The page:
March For Our Lives NYC Review

Olivia Carrara

Infuriated by recent events and a lack of action by those in power, I, along with nearly 200,000 others, took to the streets of New York City to demand some form of action. I went to this march with nine other family members and friends who all felt compelled to speak on behalf of gun control. The minute we got to the bus stop, it was evident that this march was going to draw an enormous crowd. Walking to the designated location, we were surrounded by thousands of people wearing orange and holding signs with various messages. This march was emotional, this march was powerful, and this march will spark change. This march was also one of over 800 marches that took place in major cities and smaller towns throughout the country and the world. Unlike the women’s march I attended earlier this year, this march did not involve many comedic signs. Instead, young children held signs asking, “Am I next?” and parents held signs that displayed the fear they felt for their children. Emotions were high, especially during the rally portion of the event where many shooting survivors and others shared their experiences, opinions, and demands for the future. Among the speakers was a Parkland survivor who shared her heartbreaking account of the day her classmates and friends were brutally murdered by someone who should have never had access to an AR-15 assault rifle. The crowd was silent throughout the rally as we all reflected on the numerous shootings in recent years and cried in both fear and anger. This march was full of the passionate children and teens who make up Generation Z; we stood together for nearly three hours chanting “Hey hey, ho ho, the NRA has got to go” along with “No more silence, end gun violence.” The crowd was also full of parents, grandparents, and people who lost loved ones as a result of gun violence. This was a march that was full of people who not only care, but people who want change and will see it through.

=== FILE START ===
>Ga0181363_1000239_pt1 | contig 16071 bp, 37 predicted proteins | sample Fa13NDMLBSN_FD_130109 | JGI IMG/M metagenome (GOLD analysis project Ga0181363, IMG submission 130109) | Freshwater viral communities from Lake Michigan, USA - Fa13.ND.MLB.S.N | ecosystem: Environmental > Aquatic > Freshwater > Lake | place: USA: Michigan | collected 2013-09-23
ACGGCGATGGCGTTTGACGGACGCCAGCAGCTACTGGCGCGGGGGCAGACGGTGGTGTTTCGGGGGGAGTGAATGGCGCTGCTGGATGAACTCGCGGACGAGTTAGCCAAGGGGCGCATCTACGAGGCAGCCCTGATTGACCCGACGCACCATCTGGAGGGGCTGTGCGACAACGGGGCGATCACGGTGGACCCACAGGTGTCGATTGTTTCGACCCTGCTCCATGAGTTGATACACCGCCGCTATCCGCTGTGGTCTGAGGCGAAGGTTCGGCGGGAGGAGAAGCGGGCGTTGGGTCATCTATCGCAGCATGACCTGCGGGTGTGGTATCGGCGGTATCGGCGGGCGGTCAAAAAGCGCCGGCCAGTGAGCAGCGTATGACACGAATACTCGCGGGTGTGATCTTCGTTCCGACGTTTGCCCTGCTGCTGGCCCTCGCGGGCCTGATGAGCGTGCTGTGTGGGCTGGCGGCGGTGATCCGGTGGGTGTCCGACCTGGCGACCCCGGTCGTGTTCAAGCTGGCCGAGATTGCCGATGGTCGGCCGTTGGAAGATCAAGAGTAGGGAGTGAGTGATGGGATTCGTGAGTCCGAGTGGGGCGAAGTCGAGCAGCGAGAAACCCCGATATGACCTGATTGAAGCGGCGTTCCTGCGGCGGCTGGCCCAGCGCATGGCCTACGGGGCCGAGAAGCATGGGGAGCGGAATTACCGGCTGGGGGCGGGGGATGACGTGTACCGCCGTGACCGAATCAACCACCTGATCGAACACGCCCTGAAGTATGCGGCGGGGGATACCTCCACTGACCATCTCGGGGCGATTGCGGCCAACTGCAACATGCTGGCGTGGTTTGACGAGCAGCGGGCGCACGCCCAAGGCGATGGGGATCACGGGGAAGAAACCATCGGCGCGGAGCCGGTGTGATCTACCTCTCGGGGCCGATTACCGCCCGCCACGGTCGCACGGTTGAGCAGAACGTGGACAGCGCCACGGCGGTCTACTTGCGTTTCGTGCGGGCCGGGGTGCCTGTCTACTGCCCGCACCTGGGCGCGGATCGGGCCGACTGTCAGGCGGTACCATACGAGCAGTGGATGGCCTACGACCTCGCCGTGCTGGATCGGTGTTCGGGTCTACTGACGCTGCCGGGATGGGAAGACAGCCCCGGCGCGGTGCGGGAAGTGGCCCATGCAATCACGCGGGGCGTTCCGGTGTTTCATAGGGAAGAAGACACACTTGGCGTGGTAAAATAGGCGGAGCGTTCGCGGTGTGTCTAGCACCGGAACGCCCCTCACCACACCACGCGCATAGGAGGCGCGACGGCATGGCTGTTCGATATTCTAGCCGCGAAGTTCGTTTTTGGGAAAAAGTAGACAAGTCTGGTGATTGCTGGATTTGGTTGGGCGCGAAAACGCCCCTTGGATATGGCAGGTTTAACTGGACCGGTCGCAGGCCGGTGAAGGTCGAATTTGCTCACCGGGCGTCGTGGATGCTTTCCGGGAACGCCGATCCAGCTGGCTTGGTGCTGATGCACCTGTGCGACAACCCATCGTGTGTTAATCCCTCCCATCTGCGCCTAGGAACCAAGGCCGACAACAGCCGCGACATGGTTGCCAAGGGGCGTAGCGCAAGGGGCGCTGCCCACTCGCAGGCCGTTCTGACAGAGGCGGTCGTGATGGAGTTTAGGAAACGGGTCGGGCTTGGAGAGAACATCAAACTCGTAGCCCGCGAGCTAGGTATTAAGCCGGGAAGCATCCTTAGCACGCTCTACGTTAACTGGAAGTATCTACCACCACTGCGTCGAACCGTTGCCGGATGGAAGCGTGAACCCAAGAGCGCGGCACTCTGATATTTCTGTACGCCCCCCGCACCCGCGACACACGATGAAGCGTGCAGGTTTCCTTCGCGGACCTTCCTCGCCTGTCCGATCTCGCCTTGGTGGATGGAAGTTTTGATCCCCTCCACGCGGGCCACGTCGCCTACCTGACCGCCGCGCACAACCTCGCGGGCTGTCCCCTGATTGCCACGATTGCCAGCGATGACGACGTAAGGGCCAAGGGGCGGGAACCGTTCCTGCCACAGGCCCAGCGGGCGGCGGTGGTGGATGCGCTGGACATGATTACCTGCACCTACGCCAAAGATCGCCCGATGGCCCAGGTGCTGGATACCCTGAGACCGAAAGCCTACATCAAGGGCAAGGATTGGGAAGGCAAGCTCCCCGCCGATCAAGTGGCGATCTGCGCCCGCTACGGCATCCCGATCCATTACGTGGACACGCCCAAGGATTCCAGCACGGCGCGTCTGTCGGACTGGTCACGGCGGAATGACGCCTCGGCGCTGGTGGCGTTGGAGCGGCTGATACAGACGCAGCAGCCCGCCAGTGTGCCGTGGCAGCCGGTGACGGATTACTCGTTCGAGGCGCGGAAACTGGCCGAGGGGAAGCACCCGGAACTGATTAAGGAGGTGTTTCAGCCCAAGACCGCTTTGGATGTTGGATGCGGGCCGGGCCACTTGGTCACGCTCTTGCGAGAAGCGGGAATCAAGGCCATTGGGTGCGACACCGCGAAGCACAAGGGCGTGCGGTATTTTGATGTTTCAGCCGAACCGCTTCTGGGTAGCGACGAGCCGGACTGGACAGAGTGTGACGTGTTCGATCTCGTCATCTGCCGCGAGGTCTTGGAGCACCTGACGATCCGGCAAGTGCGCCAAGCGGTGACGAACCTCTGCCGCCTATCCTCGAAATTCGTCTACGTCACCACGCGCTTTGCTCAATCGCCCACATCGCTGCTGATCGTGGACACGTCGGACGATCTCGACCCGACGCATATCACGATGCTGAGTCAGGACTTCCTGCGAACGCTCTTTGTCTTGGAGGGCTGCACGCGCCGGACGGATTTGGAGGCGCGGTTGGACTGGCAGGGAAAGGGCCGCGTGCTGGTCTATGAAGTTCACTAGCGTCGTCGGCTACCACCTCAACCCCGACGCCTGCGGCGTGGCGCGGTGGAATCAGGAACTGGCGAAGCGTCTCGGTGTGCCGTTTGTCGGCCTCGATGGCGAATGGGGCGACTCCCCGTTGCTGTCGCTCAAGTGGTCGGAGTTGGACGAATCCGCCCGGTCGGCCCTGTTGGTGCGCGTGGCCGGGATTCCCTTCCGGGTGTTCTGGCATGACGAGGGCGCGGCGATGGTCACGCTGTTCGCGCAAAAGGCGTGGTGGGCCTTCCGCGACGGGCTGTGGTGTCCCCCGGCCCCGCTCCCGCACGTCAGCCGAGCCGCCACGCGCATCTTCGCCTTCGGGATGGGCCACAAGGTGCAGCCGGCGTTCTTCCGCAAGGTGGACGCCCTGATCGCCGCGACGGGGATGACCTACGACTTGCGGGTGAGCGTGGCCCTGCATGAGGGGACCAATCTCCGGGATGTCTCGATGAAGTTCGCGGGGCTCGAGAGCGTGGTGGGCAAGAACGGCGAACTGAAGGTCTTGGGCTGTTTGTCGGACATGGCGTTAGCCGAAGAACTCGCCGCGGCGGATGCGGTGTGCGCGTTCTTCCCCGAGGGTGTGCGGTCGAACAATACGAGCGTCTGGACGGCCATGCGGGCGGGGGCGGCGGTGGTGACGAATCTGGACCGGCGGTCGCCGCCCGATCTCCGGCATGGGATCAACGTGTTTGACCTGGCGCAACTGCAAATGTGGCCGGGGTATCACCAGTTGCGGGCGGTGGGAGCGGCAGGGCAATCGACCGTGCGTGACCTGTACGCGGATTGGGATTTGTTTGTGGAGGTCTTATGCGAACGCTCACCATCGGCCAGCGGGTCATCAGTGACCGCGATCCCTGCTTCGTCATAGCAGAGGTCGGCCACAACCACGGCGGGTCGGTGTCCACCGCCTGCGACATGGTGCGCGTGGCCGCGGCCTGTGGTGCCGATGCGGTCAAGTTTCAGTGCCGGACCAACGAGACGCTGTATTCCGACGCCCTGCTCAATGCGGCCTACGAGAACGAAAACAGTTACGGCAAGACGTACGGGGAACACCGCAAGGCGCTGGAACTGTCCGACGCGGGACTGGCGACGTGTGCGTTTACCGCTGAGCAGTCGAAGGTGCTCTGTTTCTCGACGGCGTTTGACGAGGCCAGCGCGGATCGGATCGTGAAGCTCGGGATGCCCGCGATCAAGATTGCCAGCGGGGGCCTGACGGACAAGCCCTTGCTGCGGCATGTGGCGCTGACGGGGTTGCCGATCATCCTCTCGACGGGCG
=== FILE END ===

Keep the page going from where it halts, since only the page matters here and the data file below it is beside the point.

Video SA students organizing March for Our Lives Saturday20180323231456.jpg_11832329_ver1.0_640_360.jpg

Following the march, it became clear to me that many people I know and in the world disagree with the march and what it stood for. Personally, I was confronted twice with people telling me that the march was a waste of time and was pointless because we aren’t doing anything. That statement shocked me in many ways. Nobody said marching was going to immediately solve any issues, nobody claimed that gun control laws would be changed after we all took to the streets with our signs, but it was not “pointless.” It brought people together and it sent a message to people in power that there are a lot of us and we are not ignoring these issues any longer. The march made it clear that even younger generations are demanding change and will not back down until we see it through. The march wasn’t the end of the movement, it was just the start. The people who marched will be the people who vote in the midterms; we will be the people who continue to spread awareness of the issues and encourage people not to forget what has happened in our country as a result of gun violence. It also occured to me that as people shared their differing opinions, some people are unaware of what the march was for. The people marching were in no way demanding that we ban guns altogether. We are not trying to take away the Second Amendment, but we are trying to make it known that amendments can be amended, and that 18th century laws can no longer regulate the weapons of the 21st century. The three main reasons for the march were: to get universal background checks, a ban on assault weapons, and stop the sale of high-capacity magazines. Three simple, yet monumental changes that must be made in our country.

I along with many marched for change because this is an event that could easily happen to any student in the country, including myself. This could easily occur and that is the problem. It should not be easy for a former student or anyone to have access to a firearm. It should not be easy for someone with a gun to enter a school and harm numerous students. It should not be easy for children to lose their lives during a simple day at school. It should be impossible. It should be unheard of that students hesitate to go to school every day. It should not be common that students enter school and find themselves unconsciously wondering if they will be able to return tomorrow. It is time for action because students need to be able to walk into school without the idea of a shooting ever crossing their mind. Our voices exist, our voices matter, and soon enough our voices will be heard. Times are changing and reforms are being made for nearly everything except gun control. So let’s post on all social media, let’s march in all cities, let’s vote, and let’s yell it from every rooftop that we need change, we want progress, and we deserve to feel safe in our schools every single day. We need to use our voices and bring our opinions to the polls because as David Hogg said in Washington, “If you listen real close, you can hear the people in power shaking.” This movement will lead to the end of gun violence, and trust me when I say, the march was only the beginning.